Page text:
The 2015 Texas legislative session is upon us, and education will be at the forefront of many policy decisions, Clear Creek School District Superintendent Dr. Greg Smith points out as House and Senate representatives begin taking up measures that will affect our lives and many students’ futures.
“We are fortunate to have local legislators who have taken the time to understand the issues facing teachers, students and parents,” Dr. Smith says. “Recently, our school district along with nine area school districts met with seven of our legislators as part of the Bay Area Schools Consortium’s education forum, held in Texas City Dec. 18.”
The discussions, he explained, “focused on topics such as how to minimize standardized testing and maintain high accountability standards for schools, support a full-day pre-kindergarten program in Texas, allow school districts to keep local property revenue to pay for windstorm insurance instead of sending a check to Austin, and create a pipeline of workforce ready graduates in the region through an infusion of relevant career and technical programs.
“I am especially proud of Kushal Kadakia, a senior at Clear Lake High School, who spoke passionately about a caveat in the law that may keep more than 28,000 seniors from receiving a well-earned high school diploma this spring. The following is his testimony to our lawmakers and the entire auditorium took note.”
I want to commend our representatives on their work in the last legislative session – thanks to them, the number of tests required for graduation has been reduced from 15 to 5. However, our battle against End-of-Course exams is far from over. So tonight, I want to begin by asking each of you a very important question.
What does it mean to have an education?
Is it the capacity to crunch numbers like Einstein or write sonnets like Shakespeare? Is it the critical thinking skills that students hone in the classroom in order to solve problems in the real world? Is it the leadership and maturity that students exhibit on a daily basis, from the football field to student government?
Or is it a single number on a piece of paper?
Because right now, that’s how the State of Texas defines education. Because right now, we judge students not by their diligence in the classroom nor their talents in the arts, but rather, by a single test score. Because right now, we are telling students that all of the effort they put into studying, reading, and learning over the past 13 years was for nothing – because of one standardized exam. Because right now, we are going to strip thousands of students – my peers, your children, our state’s future – of the right to walk across the stage at graduation; a moment students spend their entire lives dreaming about.
It’s easy to get caught up in the numbers – but students are not statistics. My classmates and I are not numbers on paper. So tonight, I want to tell you about the faces behind these fancy charts and graphs.
There’s a girl in our district. She’s 17, just like me, and hopes to graduate in June. But right now she can’t – because of a writing test she failed four years ago. She’s intelligent – she passed English II STAAR, she averages A’s and B’s in school, and she’s demonstrated mastery in literature in her classes. She’s a good citizen – she has an excellent attendance record, and no discipline issues.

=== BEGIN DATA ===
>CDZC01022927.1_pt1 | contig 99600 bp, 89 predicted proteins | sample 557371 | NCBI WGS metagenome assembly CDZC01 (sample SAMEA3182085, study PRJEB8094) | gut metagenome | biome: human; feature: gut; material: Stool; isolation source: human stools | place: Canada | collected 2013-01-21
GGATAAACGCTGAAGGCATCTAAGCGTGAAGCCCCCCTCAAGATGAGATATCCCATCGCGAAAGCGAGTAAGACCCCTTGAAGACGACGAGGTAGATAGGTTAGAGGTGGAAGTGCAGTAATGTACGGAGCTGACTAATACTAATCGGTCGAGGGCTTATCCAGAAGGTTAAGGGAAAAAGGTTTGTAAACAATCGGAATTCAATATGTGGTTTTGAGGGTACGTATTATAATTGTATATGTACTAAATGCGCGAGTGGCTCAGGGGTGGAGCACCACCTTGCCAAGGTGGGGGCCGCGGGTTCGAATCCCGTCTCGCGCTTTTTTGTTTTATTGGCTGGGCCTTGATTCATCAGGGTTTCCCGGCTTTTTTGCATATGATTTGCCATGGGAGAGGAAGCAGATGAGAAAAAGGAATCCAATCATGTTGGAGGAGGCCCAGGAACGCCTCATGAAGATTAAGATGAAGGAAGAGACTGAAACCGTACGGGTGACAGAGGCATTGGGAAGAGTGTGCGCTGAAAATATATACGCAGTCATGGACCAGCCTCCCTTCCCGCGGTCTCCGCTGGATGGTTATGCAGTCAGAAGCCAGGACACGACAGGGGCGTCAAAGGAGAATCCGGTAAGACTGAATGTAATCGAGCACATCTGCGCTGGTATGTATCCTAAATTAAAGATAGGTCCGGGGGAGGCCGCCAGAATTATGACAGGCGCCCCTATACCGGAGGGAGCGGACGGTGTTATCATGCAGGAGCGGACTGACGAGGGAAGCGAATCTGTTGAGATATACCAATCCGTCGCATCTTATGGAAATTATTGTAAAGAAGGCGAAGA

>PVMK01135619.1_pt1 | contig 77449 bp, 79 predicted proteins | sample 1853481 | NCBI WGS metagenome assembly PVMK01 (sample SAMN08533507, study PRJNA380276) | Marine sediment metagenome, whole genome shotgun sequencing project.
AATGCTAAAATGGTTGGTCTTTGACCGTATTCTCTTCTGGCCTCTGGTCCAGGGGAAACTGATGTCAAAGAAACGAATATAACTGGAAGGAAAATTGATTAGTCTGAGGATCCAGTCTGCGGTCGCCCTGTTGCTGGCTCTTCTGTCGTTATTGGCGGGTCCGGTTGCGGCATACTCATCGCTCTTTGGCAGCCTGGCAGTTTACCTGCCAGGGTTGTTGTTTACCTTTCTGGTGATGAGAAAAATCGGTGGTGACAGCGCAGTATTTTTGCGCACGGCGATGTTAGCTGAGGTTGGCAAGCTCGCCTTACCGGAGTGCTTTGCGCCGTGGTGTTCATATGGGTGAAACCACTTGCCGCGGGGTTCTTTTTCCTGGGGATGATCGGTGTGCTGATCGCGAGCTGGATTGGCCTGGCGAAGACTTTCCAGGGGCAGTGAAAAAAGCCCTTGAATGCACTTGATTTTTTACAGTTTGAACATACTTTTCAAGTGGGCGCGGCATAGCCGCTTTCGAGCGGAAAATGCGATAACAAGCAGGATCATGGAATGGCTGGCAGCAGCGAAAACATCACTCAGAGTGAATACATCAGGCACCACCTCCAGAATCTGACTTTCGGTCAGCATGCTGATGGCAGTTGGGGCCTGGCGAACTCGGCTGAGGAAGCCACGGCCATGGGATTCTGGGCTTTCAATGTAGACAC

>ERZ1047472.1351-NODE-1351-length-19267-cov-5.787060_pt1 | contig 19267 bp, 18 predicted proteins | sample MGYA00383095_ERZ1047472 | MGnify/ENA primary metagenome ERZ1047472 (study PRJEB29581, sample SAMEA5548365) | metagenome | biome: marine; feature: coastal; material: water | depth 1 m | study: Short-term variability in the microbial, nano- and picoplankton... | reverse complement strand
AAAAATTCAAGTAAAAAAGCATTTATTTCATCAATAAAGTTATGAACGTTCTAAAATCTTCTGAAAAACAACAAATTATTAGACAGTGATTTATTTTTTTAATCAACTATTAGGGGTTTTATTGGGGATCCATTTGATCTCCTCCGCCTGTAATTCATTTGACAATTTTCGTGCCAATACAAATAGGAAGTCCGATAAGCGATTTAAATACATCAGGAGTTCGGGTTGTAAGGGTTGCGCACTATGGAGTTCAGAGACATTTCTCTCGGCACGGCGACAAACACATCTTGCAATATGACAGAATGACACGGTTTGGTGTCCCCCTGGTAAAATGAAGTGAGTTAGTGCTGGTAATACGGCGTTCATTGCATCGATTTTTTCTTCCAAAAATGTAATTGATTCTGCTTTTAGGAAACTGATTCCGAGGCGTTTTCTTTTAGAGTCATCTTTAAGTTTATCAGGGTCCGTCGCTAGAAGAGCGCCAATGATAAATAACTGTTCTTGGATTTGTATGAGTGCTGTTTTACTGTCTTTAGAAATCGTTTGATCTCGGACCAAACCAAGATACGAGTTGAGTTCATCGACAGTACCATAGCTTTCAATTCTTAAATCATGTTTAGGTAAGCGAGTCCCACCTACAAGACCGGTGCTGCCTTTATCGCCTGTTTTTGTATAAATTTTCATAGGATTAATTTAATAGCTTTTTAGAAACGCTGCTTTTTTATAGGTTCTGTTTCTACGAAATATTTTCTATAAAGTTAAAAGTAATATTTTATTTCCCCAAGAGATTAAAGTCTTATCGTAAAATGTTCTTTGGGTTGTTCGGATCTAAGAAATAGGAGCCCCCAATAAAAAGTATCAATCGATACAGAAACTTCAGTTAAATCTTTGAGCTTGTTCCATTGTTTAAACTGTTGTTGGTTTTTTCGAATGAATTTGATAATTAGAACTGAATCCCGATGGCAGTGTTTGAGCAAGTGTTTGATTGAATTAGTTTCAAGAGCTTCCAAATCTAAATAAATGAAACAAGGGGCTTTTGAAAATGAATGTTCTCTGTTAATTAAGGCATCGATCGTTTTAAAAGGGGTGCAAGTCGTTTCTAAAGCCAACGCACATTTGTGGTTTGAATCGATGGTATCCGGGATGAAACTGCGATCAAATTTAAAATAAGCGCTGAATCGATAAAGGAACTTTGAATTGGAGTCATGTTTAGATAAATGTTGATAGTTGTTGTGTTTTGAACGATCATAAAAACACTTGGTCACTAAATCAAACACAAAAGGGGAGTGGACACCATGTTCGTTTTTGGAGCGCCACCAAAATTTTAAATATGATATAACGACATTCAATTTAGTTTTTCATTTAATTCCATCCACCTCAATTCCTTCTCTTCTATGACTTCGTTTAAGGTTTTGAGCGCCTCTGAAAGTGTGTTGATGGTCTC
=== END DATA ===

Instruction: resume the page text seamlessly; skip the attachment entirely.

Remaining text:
She’s dedicated – taking an extra practical writing class, attending afterschool remediation seminars, and devoting her summers in ELA academies. She’s everything we want in a student – and yet, because of a single test, her teachers are going to have to tell her that she can’t graduate.
There’s a boy in our district. He’s the star player on his school basketball team; good enough to be recruited to play in the NCAA, good enough to earn a scholarship for all four years of college. Yet in eyes of the law, he’s not good enough to graduate. The hundreds of hours he spent on the court, perfecting his skills, the late nights he spent studying for his classes to maintain his eligibility – all of that is for nothing.
Because of a single test. And that one exam is going to cost him his ticket to college, it’s going to cost him thousands of dollars in scholarships, it’s going to cost him the chance to follow his dreams.
There’s a boy in our district. Despite English not being his native language, he has worked ever since he entered this country to build a future. He’s studied hard, he’s taken English as a Second Language, and he’s overcome incredible challenges.
But he can’t graduate – because he failed a test his sophomore year written in a language that he’s spoken for barely a quarter of his life. For him, the American Dream is quickly fading; because we’ve stopped defining education by the students, focusing instead on the numbers.
These are stories about three kids in my district. But they represent more than 20,000 students across the state who are in danger of not graduating. When students spend hours with their teachers after school, on weekends, and during the summer and continue to fail – that’s when we know that there’s a problem with the system. We shouldn’t allow one number to define a student’s entire educational career.
I urge you to support Senate Bill 149 for emergency end of course legislation – for the teachers who have watched their kids grow and overcome adversity only to be denied the opportunity to graduate, for the parents who have dreamed of their children’s graduation for the last 17 years, for the students who hope to go to college, get a job, and change the world.
We have to change the way we are approaching education, and voting for this bill is the first step, because life is not a multiple choice test – it is a series of challenges that requires creativity, compassion, and resilience, skills that no STAAR test can ever measure.